In some papers [like https://arxiv.org/pdf/2204.06883.pdf, eq. (31) ], I see that the Electromagnetic tensor field, for a FRW metric (written in a conformal way) \begin{equation} ds^{2} = a^{2}(\tau) \Big( -d\tau^{2} + dx^{2} + dy^{2} + dz^{2} \Big) \end{equation} is

\begin{equation} F_{\mu \nu}=a^{2}(\eta)\left(\begin{array}{cccc} 0 & -E_{x} & -E_{y} & -E_{z} \\ E_{x} & 0 & B_{z} & -B_{y} \\ E_{y} & -B_{z} & 0 & B_{x} \\ E_{z} & B_{y} & -B_{x} & 0 \end{array}\right) \end{equation}

i.e. the Minkowski field tensor multiplied by $a^{2}(\tau)$. However, I'm having a hard time understanding where this formula comes from, even if it intuitively works.

I mean, in other papers [https://arxiv.org/pdf/1905.09968.pdf, pag.4] I read that if my metric is conformal to another metric, $g_{\mu\nu}=\Omega^{2}\tilde{g}_{\mu\nu} $, then $F_{\mu\nu}= \tilde{F}_{\mu\nu}$. In my case, $\tilde{g}_{\mu\nu}$ is the Minkowski metric and $\Omega^{2}=a^{2}$. So, I would expect that the e.m. tensor in the metric above is simply the Minkowski one, without the $a^{2}$ factor. Where does it come from? Or, in other words, given a generic metric, how can I get the e.m. tensor $F_{\mu\nu}$ ?

Thank you in advance!

  • $\begingroup$ As a general rule we prefer links to the abstract pages for papers where possible. $\endgroup$ Aug 13, 2022 at 23:29

1 Answer 1


OP misunderstood the equation $(31)$ of the first paper. Component $E_i$ and $B_i$ are meant to be the components of electric and magnetic fields that would be measured by a comoving observer at that spacetime point and the equation $(31)$ just explains how that components form a tensor without any reference to another metric. The fields $\mathbf{E}(t,\mathbf{x})$ and $\mathbf{B}(t,\mathbf{x})$ are not meant to be the solution of the Maxwell's equations for flat space.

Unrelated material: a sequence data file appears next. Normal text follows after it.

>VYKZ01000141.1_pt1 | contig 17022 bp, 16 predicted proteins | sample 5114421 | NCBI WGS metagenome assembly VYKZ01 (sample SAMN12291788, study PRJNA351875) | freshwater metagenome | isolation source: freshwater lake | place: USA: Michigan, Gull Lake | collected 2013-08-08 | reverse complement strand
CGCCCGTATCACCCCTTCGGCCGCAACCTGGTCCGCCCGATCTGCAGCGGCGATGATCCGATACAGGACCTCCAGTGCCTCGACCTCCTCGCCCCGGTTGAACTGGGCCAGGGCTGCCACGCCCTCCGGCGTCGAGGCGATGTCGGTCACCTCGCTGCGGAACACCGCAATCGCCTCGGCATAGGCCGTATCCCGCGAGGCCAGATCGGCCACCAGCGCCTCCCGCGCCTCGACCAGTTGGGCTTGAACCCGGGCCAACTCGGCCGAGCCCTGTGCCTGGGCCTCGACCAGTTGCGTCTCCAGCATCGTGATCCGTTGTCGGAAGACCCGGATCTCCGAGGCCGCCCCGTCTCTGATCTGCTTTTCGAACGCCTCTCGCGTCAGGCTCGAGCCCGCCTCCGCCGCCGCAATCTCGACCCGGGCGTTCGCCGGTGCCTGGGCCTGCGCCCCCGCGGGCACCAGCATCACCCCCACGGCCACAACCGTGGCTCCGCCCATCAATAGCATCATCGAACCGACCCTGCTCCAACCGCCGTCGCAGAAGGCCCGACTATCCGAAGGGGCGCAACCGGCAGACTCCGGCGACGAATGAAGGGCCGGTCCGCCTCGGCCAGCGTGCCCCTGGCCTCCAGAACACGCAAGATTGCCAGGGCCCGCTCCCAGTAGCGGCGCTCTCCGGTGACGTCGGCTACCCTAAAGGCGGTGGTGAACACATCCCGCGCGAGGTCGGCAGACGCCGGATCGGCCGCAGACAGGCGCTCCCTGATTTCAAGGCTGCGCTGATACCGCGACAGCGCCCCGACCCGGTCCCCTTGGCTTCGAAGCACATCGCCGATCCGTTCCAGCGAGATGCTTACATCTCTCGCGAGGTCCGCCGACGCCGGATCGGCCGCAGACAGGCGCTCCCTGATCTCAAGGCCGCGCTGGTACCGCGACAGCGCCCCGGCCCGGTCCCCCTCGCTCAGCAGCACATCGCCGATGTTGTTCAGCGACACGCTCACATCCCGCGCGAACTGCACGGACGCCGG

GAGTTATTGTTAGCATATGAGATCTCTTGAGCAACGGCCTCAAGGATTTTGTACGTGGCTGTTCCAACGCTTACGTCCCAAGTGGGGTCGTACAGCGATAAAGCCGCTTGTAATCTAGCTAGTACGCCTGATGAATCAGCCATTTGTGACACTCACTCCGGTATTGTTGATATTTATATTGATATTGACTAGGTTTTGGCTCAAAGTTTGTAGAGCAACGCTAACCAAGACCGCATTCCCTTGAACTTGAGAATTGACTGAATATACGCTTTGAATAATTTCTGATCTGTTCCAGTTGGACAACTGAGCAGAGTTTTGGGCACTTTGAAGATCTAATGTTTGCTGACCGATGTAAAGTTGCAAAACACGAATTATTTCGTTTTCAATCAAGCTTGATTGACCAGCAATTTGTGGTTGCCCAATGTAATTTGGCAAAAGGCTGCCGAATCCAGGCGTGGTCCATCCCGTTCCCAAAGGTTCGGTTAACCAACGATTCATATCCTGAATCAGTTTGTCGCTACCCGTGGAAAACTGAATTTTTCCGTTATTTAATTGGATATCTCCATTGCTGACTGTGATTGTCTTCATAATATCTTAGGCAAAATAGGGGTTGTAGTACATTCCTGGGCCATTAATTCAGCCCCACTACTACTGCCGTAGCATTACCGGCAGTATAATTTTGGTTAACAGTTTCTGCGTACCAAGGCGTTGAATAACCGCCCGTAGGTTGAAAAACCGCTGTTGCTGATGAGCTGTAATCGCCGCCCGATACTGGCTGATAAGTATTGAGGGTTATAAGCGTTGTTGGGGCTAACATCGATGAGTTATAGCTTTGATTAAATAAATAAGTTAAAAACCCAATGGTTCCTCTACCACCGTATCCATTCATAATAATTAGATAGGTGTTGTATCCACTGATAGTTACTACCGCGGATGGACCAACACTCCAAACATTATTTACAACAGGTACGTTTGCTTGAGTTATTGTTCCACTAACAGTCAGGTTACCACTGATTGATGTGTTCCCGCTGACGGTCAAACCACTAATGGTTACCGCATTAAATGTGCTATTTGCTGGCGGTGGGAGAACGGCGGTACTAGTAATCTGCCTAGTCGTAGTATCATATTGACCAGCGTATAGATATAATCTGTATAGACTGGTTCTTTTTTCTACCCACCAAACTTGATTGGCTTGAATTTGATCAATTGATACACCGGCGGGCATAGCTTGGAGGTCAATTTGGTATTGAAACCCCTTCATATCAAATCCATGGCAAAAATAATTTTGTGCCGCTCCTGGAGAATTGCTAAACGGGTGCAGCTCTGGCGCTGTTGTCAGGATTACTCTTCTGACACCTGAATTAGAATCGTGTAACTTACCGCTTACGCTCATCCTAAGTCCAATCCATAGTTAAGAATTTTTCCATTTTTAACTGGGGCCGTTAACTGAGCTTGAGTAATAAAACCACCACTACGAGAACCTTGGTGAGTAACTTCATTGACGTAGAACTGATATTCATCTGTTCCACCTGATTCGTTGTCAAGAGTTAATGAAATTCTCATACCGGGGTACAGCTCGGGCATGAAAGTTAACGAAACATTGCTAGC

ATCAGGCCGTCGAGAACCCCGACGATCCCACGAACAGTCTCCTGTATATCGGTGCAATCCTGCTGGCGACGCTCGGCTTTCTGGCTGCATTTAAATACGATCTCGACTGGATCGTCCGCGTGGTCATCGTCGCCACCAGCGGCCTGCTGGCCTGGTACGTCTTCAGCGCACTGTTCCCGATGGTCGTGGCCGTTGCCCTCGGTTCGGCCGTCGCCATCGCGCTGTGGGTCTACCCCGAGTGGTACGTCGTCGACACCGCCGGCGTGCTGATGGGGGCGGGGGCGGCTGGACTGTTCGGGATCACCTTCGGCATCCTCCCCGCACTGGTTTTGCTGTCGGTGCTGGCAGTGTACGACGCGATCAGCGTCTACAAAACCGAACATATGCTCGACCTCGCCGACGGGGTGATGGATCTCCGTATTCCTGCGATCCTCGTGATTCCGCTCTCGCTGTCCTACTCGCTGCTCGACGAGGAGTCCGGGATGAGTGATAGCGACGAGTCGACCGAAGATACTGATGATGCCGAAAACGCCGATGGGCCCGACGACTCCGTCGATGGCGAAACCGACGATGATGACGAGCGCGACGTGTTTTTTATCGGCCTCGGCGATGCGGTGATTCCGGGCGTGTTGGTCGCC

On the other hand the second paper deals with transformation of Faraday tensor under conformal transformation of the metric. Both $F_{μν}$ and $\tilde{F}_{μν}$ are solutions of Maxwell's equations for their respective metrics.

Or, in other words, given a generic metric, how can I get the e.m. tensor $F_{μν}$ ?

By solving the Maxwell's equations (in curved spacetime) or, if the EM field exerts measurable influence on the metric, by solving Einstein–Maxwell-(whatever) equations.

  • $\begingroup$ @AVS Ok, thank you for your reply. But, anyway, if the second paper is right, the relation " 𝐹𝜇𝜈=𝐹̃ 𝜇𝜈 "(where r.h.s. is F in a FRW metric, while l.h.s. is F in Minkowski metric ) is still true, or not ? $\endgroup$ Aug 17, 2022 at 23:26
  • $\begingroup$ @gravitone123: the relation "$𝐹_{𝜇𝜈}=𝐹̃_{𝜇𝜈}$ … is still true, or not? Locally true, at least. Globally, there may be some subtleties (i.e. solution that is acceptable in one case would lead to globally unacceptable behavior (e.g. incompatible with assumptions which allow us to ignore backreaction) in another). $\endgroup$
    – A.V.S.
    Aug 18, 2022 at 6:52

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